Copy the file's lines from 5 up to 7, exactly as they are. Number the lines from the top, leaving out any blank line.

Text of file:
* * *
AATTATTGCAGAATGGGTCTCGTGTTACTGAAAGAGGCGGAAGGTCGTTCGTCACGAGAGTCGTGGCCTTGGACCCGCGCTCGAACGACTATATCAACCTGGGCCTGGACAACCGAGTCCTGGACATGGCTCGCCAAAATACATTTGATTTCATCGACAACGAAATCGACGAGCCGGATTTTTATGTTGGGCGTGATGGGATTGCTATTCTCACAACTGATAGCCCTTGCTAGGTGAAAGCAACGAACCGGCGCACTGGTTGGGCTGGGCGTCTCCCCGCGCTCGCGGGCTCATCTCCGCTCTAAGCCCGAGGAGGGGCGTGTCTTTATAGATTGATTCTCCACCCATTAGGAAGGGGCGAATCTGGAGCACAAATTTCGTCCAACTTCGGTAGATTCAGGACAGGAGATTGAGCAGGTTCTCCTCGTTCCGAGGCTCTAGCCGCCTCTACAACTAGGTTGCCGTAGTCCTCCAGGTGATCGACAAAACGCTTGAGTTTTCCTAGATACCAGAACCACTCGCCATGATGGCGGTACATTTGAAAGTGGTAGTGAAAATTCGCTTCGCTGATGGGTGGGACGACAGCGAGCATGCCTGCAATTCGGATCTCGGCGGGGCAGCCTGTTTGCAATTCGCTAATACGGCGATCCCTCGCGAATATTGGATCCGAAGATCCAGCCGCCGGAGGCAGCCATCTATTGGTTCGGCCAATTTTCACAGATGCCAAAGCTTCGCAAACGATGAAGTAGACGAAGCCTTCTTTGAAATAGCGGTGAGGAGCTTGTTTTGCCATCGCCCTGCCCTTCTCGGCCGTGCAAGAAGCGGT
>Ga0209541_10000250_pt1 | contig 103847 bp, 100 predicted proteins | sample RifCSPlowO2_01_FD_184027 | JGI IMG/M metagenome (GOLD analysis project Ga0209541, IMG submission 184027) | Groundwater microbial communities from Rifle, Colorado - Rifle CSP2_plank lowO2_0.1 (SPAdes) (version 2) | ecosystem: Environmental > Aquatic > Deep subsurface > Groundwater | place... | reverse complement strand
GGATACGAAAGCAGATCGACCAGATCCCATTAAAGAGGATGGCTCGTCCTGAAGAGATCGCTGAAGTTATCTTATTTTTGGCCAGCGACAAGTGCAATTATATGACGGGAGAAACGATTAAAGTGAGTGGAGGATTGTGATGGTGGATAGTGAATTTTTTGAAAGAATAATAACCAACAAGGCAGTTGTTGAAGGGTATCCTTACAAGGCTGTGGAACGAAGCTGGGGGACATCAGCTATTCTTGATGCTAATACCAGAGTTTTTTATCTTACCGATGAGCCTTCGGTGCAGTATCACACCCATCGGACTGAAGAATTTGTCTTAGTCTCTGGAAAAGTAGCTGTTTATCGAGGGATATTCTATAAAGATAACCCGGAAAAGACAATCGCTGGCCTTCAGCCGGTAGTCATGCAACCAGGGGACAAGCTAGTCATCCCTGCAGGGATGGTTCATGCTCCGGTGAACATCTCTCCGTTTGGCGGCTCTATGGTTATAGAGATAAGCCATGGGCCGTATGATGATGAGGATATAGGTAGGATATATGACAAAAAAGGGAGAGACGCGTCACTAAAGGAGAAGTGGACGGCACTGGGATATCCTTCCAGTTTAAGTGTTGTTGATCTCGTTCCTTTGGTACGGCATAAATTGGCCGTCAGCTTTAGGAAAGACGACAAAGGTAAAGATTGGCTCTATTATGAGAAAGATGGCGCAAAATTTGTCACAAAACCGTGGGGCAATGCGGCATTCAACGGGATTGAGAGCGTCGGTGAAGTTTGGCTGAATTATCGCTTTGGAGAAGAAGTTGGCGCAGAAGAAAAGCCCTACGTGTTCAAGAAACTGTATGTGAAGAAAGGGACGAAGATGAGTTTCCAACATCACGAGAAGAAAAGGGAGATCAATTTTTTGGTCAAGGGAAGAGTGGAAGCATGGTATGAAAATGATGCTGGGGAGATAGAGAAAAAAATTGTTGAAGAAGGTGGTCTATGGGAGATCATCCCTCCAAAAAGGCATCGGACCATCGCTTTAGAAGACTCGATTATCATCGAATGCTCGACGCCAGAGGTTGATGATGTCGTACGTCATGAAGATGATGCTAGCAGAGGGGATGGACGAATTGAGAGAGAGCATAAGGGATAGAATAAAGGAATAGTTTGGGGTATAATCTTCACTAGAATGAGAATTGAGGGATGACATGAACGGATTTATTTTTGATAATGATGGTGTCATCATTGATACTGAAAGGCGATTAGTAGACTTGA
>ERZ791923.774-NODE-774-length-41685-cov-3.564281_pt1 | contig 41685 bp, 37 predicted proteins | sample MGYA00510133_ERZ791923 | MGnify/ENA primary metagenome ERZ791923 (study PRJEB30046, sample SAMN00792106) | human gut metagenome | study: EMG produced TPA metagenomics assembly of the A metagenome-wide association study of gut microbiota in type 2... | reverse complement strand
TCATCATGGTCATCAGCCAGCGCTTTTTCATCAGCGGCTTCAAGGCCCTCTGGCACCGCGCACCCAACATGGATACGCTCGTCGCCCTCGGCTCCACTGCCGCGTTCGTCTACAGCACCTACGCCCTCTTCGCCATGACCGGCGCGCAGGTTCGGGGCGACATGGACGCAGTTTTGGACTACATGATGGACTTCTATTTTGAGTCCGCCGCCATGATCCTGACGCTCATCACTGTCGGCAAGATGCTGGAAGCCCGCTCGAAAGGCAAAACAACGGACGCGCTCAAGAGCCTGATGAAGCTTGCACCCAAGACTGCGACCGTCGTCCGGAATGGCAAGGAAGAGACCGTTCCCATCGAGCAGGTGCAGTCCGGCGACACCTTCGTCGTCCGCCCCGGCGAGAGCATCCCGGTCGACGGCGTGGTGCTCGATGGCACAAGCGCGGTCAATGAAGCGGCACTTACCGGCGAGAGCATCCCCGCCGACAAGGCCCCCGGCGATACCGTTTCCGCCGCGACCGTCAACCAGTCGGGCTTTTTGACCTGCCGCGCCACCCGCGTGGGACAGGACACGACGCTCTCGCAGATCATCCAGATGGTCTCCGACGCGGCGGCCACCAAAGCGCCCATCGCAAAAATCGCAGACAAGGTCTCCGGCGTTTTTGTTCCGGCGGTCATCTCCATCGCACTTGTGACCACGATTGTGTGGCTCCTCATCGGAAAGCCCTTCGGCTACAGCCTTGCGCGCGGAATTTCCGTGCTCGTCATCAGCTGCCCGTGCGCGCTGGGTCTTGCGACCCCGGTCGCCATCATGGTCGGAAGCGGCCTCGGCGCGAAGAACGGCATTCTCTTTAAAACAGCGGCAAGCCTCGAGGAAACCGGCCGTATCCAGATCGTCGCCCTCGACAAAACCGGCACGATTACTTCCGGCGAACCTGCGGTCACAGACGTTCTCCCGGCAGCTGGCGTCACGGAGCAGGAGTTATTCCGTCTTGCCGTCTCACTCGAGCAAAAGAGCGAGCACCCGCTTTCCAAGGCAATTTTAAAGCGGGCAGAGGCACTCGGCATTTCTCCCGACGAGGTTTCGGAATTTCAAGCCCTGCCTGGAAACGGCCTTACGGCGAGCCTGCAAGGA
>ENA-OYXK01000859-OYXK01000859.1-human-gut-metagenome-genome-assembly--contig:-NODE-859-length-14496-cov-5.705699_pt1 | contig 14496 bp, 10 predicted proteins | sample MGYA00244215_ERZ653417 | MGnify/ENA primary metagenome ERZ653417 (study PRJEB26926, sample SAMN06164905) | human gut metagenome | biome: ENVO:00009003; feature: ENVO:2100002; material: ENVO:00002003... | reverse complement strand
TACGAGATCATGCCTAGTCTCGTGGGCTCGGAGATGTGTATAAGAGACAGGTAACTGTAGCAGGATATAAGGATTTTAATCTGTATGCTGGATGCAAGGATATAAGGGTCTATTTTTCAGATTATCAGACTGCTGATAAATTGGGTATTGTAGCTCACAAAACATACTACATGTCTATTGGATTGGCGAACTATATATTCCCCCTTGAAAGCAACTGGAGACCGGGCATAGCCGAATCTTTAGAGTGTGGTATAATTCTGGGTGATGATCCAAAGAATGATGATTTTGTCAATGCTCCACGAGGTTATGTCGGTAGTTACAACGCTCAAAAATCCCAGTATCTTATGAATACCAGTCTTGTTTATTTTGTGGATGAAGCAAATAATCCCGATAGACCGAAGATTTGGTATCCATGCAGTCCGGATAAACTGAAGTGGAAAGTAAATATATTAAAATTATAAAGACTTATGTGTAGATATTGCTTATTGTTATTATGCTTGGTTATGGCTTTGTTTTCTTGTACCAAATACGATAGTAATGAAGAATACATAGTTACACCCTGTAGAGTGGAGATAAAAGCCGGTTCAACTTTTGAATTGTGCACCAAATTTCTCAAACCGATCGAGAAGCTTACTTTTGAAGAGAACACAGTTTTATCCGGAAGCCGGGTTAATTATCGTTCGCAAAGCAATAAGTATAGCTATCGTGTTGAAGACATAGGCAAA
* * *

TCATCATGGTCATCAGCCAGCGCTTTTTCATCAGCGGCTTCAAGGCCCTCTGGCACCGCGCACCCAACATGGATACGCTCGTCGCCCTCGGCTCCACTGCCGCGTTCGTCTACAGCACCTACGCCCTCTTCGCCATGACCGGCGCGCAGGTTCGGGGCGACATGGACGCAGTTTTGGACTACATGATGGACTTCTATTTTGAGTCCGCCGCCATGATCCTGACGCTCATCACTGTCGGCAAGATGCTGGAAGCCCGCTCGAAAGGCAAAACAACGGACGCGCTCAAGAGCCTGATGAAGCTTGCACCCAAGACTGCGACCGTCGTCCGGAATGGCAAGGAAGAGACCGTTCCCATCGAGCAGGTGCAGTCCGGCGACACCTTCGTCGTCCGCCCCGGCGAGAGCATCCCGGTCGACGGCGTGGTGCTCGATGGCACAAGCGCGGTCAATGAAGCGGCACTTACCGGCGAGAGCATCCCCGCCGACAAGGCCCCCGGCGATACCGTTTCCGCCGCGACCGTCAACCAGTCGGGCTTTTTGACCTGCCGCGCCACCCGCGTGGGACAGGACACGACGCTCTCGCAGATCATCCAGATGGTCTCCGACGCGGCGGCCACCAAAGCGCCCATCGCAAAAATCGCAGACAAGGTCTCCGGCGTTTTTGTTCCGGCGGTCATCTCCATCGCACTTGTGACCACGATTGTGTGGCTCCTCATCGGAAAGCCCTTCGGCTACAGCCTTGCGCGCGGAATTTCCGTGCTCGTCATCAGCTGCCCGTGCGCGCTGGGTCTTGCGACCCCGGTCGCCATCATGGTCGGAAGCGGCCTCGGCGCGAAGAACGGCATTCTCTTTAAAACAGCGGCAAGCCTCGAGGAAACCGGCCGTATCCAGATCGTCGCCCTCGACAAAACCGGCACGATTACTTCCGGCGAACCTGCGGTCACAGACGTTCTCCCGGCAGCTGGCGTCACGGAGCAGGAGTTATTCCGTCTTGCCGTCTCACTCGAGCAAAAGAGCGAGCACCCGCTTTCCAAGGCAATTTTAAAGCGGGCAGAGGCACTCGGCATTTCTCCCGACGAGGTTTCGGAATTTCAAGCCCTGCCTGGAAACGGCCTTACGGCGAGCCTGCAAGGA
>ENA-OYXK01000859-OYXK01000859.1-human-gut-metagenome-genome-assembly--contig:-NODE-859-length-14496-cov-5.705699_pt1 | contig 14496 bp, 10 predicted proteins | sample MGYA00244215_ERZ653417 | MGnify/ENA primary metagenome ERZ653417 (study PRJEB26926, sample SAMN06164905) | human gut metagenome | biome: ENVO:00009003; feature: ENVO:2100002; material: ENVO:00002003... | reverse complement strand
TACGAGATCATGCCTAGTCTCGTGGGCTCGGAGATGTGTATAAGAGACAGGTAACTGTAGCAGGATATAAGGATTTTAATCTGTATGCTGGATGCAAGGATATAAGGGTCTATTTTTCAGATTATCAGACTGCTGATAAATTGGGTATTGTAGCTCACAAAACATACTACATGTCTATTGGATTGGCGAACTATATATTCCCCCTTGAAAGCAACTGGAGACCGGGCATAGCCGAATCTTTAGAGTGTGGTATAATTCTGGGTGATGATCCAAAGAATGATGATTTTGTCAATGCTCCACGAGGTTATGTCGGTAGTTACAACGCTCAAAAATCCCAGTATCTTATGAATACCAGTCTTGTTTATTTTGTGGATGAAGCAAATAATCCCGATAGACCGAAGATTTGGTATCCATGCAGTCCGGATAAACTGAAGTGGAAAGTAAATATATTAAAATTATAAAGACTTATGTGTAGATATTGCTTATTGTTATTATGCTTGGTTATGGCTTTGTTTTCTTGTACCAAATACGATAGTAATGAAGAATACATAGTTACACCCTGTAGAGTGGAGATAAAAGCCGGTTCAACTTTTGAATTGTGCACCAAATTTCTCAAACCGATCGAGAAGCTTACTTTTGAAGAGAACACAGTTTTATCCGGAAGCCGGGTTAATTATCGTTCGCAAAGCAATAAGTATAGCTATCGTGTTGAAGACATAGGCAAA